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Stacked Final Table Set For 2013 World Series Of Poker Main Event

Nine Players Gunning for $8.35 Million Top Prize in November

by Brian Pempus |  Published: Aug 07, 2013


The World Series of Poker main event always draws thousands of amateurs, but also hundreds and hundreds of the game’s best pros. Very few skip the most prestigious tournament in the poker world, and so, it’s not a total surprise when many excellent players make the final table. However, the 2013 World Series of Poker main event exceeded expectations.

The main event reached a final table after seven days of grueling action at around 3am local time in Las Vegas on July 16. An official final table of nine was formed after 2001 main event champion Carlos Mortensen was eliminated in 10th place, on the bubble. Many in the poker community consider Mortensen to be the most successful tournament player of all-time. Unfortunately for him, he wasn’t able to extend his deep run this time.

A total of 6,352 players turned out for this year’s no-limit hold’em championship, which created a huge prize pool of just under $60 million, capable of generating an $8.3 million first-place prize and millions more for the other finalists.

Despite being down slightly in terms of size from 2012, the 2013 main event capped the largest-ever WSOP in terms of entrants. A total of 79,471 players from 107 countries entered the 62 events on this summer’s WSOP schedule, generating a total record prize pool of $197,041,468. Players from 83 countries participated in the main event.

The final nine players — or the “November Nine” as they have been called for a handful of years now — return to the Rio All-Suite Hotel & Casino on Nov. 4 to play the finale. When play resumes, the players will pick up with 42 minutes and 25 seconds remaining in Level 35. The antes will be 50,000 and blinds will stand at 200,000-400,000.

Here’s a look at the chip stacks for those still remaining:

JC Tran – 38,000,000;
Amir Lehavot – 29,700,000;
Marc McLaughlin – 26,525,000;
Jay Farber – 25,975,000;
Ryan Riess – 25,875,000;
Sylvain Loosli – 19,600,000;
Michiel Brummelhuis – 11,275,000;
Mark Newhouse – 7,350,000;
and David Benefield – 6,375,000.

Each player started with 30,000 in chips.

Tran is by far the most accomplished no-limit hold’em tournament player at the final table. He has won nearly $9 million lifetime in poker tournaments over his career. He is looking for his third WSOP bracelet. He has cashed in the main event four times before now, finishing 108th in 2009, 117th in 2005, 493rd in 2007, and 561st in 2012, but has never gone this deep.

What is remarkable is that Tran was down to just a handful of big blinds early in the tournament.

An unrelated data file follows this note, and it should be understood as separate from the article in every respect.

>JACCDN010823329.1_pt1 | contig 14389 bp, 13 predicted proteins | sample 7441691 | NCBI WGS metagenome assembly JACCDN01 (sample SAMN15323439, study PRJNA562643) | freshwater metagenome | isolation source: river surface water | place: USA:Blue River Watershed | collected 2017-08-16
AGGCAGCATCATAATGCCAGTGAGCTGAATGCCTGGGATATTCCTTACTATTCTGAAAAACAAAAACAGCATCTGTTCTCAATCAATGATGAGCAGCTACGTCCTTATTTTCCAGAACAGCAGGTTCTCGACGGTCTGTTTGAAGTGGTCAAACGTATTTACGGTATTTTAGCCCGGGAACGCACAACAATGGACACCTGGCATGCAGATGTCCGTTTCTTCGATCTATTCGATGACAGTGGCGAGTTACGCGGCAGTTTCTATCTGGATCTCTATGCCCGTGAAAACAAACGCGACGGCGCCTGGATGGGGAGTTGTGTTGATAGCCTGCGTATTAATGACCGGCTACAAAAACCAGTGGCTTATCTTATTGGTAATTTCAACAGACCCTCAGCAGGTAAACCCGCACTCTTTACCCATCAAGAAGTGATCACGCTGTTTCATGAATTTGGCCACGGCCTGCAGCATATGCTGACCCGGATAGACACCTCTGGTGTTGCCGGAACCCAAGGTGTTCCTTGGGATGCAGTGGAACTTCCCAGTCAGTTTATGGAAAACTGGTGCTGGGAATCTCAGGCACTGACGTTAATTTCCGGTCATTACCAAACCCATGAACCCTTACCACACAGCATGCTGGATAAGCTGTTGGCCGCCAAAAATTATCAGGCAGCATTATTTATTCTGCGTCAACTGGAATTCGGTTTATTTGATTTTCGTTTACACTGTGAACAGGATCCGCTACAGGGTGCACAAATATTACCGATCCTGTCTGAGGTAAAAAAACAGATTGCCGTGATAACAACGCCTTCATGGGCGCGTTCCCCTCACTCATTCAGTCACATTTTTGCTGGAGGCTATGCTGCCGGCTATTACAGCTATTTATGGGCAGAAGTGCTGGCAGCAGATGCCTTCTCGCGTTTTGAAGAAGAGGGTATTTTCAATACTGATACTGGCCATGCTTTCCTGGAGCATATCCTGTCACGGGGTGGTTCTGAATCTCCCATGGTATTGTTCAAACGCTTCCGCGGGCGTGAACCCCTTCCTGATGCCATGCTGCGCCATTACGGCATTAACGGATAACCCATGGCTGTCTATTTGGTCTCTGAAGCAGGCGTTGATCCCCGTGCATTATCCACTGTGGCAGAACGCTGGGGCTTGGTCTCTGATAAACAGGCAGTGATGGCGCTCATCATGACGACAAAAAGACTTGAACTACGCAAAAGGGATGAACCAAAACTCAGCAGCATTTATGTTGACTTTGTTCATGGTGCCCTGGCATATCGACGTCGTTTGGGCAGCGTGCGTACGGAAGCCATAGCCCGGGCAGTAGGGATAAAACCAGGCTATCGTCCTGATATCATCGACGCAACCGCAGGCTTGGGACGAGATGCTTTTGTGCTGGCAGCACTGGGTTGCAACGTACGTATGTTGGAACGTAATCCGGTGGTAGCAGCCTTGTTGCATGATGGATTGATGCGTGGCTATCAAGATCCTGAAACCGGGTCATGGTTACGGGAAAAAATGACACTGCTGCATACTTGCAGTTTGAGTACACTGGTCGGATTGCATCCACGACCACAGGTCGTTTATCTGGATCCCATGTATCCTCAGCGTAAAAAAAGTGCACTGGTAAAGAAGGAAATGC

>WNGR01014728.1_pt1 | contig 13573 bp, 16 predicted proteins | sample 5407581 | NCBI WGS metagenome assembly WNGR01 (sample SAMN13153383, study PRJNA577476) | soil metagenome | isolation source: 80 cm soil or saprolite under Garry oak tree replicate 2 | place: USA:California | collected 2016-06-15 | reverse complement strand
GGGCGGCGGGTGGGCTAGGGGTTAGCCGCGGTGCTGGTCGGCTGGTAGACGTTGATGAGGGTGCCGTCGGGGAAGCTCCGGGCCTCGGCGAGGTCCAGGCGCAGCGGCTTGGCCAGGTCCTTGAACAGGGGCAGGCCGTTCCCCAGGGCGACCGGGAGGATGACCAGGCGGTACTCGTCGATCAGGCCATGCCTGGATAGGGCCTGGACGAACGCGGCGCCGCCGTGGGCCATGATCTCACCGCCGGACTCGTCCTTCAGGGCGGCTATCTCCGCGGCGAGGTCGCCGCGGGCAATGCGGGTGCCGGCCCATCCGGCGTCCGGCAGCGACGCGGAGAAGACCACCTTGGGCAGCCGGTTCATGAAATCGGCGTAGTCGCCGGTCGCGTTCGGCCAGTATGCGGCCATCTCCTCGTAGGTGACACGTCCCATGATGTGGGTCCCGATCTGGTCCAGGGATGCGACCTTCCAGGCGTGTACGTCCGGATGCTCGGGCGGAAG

Despite being the chip leader, Tran will have to run well to beat the likes of Lehavot, Newhouse and Benefield. Lehavot won a WSOP bracelet in 2011; Newhouse took down a World Poker Tour title in 2006 for more than $1.5 million; and David Benefield was once one of the toughest high-stakes cash game players on the Internet prior to his decision to quit and focus on school.

Here’s a look at some of the highlights from the final days of action on July 15 and 16, as well as some of the main storylines from the earlier days.

2001 Champ Runs Out Of Steam

Mortensen was looking for a chance at his second main event title, but he fell just short of writing another piece of poker history. It was Tran who busted him.

Mortensen’s final hand began with him min-raising to 800,000 from the cutoff. Action was folded to Tran, who called 400,000 more from the big blind. Both players saw a flop of 10Club Suit 6Club Suit 3Spade Suit. Tran checked, Mortensen bet the same amount of 800,000, and Tran called.

The 9Club Suit fell on the turn. Tran shoved, which put Mortensen all in for about 3.5 million (about nine big blinds). Mortensen thought about it briefly before making the call.

Tran tabled the 8Club Suit 7Spade Suit for a straight, while Mortensen exposed the AClub Suit 9Heart Suit for a pair and the nut-flush draw. The pair was meaningless, as he could only stay alive with another club.

The 2Diamond Suit on the river ended the tournament for Mortensen. He walked away disappointed, despite winning $573,204.

Tran played great poker all day, and even knocked out a player by picking off a huge bluff.

Tran Makes Great Call To Bust Fabian Ortiz in 17th Place

One of Tran’s defining moments of the final day began when Fabian Ortiz raised to 500,000 preflop. Action was folded to Tran, and he called. The flop fell KSpade Suit 9Club Suit 7Spade Suit. Tran checked. Ortiz fired a continuation bet (c-bet) of 500,000, and Tran decided to make the call.

The 4Heart Suit landed on the turn, and action went check/check. The 6Spade Suit on the river prompted another check from Tran. Ortiz shoved for a massive 2.78 million.

Tran went into the tank before making the call.

Ortiz turned over the AClub Suit QHeart Suit for a stone-cold bluff, and Tran exposed the 9Spade Suit 8Diamond Suit for a pair of nines. He took the pot and knocked out Ortiz.

Tran and the other finalists played very well, but they were also aided by some of the big names bowing out relatively early in the day.

2012 Finalist Steve Gee Eliminated in 24th Place

Gee was looking to make improbable back-to-back final tables, but he fell short. His final hand began when he opened to 250,000 from the small blind. Anton Morgenstern, who was the chip leader at the time, raised to 550,000 from the big blind. Gee went all in for 2.93 million. Morgenstern called with pocket eights and was up against Gee’s 10Diamond Suit 7Diamond Suit.

The board ran out QSpade Suit 8Spade Suit 2Diamond Suit ASpade Suit 3Spade Suit and last year’s ninth-place finisher was gone with $285,408 in his pocket, but with another main event letdown.

Morgenstern used the hand to build a huge chip lead, but he eventually crashed and burned.